New House row on BPL’s fuel hedging

FREE National Movement leader Michael Pintard.

FREE National Movement leader Michael Pintard.


Tribune Business Editor


The controversy over Bahamas Power & Light’s (BPL) fuel charge hikes erupted again yesterday after the Opposition’s leader argued that the Government’s “dereliction of duty” had “heaped” a $100m bill on the Bahamian people.

Michael Pintard, in his contribution to the House of Assembly debate on the minimum wage increase, asserted that the 24 percent or $50 per week increase - said to benefit some 60,000 workers - will be wiped out or more than exceeded by skyrocketing electricity bills that would not have been incurred if the Davis administration had continued with the fuel hedging strategy in met in place following the September 2021 general election.

He accused Alfred Sears KC, minister of works and utilities, who was not present in the House of “dereliction of duty” and the Prime Minister of “lack of oversight” in placing what he described as an entirely avoidable energy cost burden on Bahamian households and businesses.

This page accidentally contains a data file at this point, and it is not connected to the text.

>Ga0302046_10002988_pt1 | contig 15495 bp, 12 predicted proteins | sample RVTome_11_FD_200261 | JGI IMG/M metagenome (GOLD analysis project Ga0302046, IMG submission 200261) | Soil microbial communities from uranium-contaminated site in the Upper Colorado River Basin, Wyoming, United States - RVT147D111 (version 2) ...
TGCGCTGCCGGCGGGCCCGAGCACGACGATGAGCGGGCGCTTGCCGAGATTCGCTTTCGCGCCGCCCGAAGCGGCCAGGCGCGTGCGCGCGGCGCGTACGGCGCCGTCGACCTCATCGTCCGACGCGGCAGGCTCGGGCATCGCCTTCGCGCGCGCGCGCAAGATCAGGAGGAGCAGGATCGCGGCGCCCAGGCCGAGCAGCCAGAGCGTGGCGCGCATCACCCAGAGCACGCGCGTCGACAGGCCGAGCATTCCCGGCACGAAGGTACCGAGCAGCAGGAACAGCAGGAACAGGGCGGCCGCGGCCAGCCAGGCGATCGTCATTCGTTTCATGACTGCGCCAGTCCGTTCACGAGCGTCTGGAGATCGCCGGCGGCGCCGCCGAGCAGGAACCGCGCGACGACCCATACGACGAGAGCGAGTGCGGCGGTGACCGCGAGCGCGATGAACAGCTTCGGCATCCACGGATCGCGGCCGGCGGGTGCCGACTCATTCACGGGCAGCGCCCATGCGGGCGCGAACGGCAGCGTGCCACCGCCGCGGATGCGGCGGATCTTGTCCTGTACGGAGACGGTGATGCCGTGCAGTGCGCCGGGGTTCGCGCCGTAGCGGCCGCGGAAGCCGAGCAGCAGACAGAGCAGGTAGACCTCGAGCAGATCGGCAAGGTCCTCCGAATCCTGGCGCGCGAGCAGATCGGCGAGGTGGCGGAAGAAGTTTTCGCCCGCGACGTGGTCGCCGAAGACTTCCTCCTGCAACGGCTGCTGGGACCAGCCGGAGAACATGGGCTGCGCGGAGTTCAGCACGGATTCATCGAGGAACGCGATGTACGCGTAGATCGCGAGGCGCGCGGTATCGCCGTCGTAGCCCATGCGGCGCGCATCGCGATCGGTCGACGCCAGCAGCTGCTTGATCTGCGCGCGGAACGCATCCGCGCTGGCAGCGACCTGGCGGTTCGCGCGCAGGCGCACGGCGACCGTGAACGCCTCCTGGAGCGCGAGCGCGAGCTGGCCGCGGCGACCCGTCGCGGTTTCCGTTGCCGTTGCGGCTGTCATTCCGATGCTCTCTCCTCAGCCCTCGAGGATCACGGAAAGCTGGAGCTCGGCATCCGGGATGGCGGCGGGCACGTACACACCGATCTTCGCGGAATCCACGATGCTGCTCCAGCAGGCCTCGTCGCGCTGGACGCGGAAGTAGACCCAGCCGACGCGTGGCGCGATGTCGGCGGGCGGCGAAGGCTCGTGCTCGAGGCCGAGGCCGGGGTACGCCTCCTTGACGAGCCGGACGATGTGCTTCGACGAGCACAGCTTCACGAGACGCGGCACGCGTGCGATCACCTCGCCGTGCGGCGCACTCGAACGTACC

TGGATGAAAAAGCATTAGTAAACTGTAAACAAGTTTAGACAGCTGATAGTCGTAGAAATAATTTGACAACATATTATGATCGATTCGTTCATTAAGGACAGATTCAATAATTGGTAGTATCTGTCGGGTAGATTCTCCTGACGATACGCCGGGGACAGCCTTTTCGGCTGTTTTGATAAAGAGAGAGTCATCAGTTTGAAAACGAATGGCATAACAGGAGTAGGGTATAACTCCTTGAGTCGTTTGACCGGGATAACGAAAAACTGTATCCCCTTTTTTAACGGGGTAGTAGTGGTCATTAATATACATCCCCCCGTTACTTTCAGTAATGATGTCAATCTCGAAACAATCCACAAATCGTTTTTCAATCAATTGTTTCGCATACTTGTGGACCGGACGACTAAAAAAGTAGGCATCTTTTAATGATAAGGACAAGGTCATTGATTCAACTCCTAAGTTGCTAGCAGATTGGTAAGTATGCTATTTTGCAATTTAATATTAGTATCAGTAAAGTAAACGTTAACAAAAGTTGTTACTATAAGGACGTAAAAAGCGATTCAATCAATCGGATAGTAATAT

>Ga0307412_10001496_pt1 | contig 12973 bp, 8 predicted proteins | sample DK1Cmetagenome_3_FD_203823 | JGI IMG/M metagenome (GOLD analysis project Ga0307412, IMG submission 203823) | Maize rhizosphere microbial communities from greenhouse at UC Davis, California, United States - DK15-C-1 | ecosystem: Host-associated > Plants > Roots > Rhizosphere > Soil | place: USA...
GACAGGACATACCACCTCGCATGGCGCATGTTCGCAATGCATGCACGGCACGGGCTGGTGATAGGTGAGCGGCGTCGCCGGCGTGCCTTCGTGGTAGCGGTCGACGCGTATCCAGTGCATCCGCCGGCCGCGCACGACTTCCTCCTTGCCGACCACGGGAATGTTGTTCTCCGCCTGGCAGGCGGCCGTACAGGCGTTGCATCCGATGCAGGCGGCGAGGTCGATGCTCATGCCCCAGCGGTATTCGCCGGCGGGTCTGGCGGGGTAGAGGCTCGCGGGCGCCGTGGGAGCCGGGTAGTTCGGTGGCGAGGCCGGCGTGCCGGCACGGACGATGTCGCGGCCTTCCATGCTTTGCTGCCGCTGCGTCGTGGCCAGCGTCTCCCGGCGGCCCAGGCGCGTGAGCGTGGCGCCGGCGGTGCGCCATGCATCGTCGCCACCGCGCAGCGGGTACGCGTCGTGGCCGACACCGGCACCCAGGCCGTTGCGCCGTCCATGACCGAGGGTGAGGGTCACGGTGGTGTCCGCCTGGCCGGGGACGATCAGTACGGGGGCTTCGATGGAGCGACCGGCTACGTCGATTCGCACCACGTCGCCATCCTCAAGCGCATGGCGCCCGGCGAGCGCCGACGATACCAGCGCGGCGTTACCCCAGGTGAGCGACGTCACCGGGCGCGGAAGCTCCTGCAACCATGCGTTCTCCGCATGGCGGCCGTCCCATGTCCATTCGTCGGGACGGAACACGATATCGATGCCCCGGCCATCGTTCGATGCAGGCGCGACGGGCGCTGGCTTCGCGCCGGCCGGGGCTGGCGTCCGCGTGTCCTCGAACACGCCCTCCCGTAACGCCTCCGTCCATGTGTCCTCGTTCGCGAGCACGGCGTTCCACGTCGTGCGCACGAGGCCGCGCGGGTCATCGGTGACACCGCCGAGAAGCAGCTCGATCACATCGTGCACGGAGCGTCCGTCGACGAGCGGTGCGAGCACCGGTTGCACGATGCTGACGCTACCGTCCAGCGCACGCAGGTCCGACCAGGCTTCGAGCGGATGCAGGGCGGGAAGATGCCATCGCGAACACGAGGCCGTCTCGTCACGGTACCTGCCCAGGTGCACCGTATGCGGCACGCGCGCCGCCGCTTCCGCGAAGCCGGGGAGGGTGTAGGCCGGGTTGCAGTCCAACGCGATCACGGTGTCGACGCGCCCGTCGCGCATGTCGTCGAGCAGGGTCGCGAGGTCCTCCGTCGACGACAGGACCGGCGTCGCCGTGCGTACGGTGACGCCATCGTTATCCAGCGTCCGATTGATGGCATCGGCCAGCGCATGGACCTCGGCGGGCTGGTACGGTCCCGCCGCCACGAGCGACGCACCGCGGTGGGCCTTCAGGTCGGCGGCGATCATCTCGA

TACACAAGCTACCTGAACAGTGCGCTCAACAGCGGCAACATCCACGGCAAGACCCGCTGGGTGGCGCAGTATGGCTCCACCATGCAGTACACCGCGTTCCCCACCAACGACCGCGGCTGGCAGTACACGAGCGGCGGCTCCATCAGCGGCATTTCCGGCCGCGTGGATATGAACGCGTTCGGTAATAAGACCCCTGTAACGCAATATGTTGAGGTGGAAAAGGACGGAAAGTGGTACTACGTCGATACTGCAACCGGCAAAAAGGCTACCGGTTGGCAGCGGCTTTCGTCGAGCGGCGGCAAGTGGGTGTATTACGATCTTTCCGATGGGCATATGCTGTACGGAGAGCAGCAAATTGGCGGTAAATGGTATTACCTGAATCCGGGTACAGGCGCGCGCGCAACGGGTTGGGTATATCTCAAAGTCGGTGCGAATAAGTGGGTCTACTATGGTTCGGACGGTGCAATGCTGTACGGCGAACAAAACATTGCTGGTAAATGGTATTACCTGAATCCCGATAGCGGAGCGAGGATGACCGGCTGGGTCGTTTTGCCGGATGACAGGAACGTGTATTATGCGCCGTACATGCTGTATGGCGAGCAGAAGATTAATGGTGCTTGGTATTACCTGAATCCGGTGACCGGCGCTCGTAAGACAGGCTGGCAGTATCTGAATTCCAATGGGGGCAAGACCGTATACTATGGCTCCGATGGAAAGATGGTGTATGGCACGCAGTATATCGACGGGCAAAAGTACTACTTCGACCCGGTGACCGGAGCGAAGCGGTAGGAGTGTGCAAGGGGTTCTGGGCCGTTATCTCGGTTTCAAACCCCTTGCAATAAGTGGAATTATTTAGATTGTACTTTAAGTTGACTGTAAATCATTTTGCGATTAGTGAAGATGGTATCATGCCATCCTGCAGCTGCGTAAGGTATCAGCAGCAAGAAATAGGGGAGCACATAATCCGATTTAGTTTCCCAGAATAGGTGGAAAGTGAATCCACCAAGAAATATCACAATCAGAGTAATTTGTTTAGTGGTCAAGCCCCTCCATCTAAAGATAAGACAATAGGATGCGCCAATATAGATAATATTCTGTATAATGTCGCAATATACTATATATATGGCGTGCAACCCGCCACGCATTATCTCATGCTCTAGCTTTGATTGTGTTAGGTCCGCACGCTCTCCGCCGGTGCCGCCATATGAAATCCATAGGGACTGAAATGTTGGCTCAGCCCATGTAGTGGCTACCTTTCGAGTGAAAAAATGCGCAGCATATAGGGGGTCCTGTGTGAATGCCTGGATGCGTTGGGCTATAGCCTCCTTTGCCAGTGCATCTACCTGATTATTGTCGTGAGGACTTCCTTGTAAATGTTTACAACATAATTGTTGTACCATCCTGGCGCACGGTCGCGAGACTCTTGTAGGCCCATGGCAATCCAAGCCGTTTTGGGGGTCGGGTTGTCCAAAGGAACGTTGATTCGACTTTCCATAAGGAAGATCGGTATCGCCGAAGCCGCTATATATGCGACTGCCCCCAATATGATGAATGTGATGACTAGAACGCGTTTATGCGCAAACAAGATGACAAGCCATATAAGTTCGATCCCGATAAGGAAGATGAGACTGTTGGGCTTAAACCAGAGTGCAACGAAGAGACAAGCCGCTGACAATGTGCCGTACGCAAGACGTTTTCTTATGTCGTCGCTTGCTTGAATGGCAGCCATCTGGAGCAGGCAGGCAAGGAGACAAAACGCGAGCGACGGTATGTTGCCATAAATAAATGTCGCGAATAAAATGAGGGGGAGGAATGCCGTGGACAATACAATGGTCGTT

Mr Pintard also threatened to, but ultimately backed away, from tabling in Parliament e-mail correspondence which he alleged showed the relevant Cabinet ministers and government officials were fully briefed on the consequences if the rolling series of BPL fuel purchases - known as call options or trades - were not executed within the narrow available timeframe to secure the extra volumes to support the initial hedge.

“On the BPL issue, one of two things has to be true if the Prime Minister was not aware of this matter,” the Opposition leader charged. “One, the member for Fort Charlotte [Mr Sears], which he did deny but we knew was aware of the hedging programme, which had saved $25m and over the life of the programme would save $55m. Without a shadow of a doubt he knew.”

Bacchus Rolle, parliamentary secretary in the Ministry of Works, intervened to argue it was “unfair” of Mr Pintard to assert what Mr Sears knew. Referring to a six-page letter sent to the latter on October 18, 2021, by ex-BPL chief executive, Whitney Heastie, laying out how the utility’s fuel hedging strategy functioned, Mr Rolle argued: “It was not an example of what we do over that or the next.”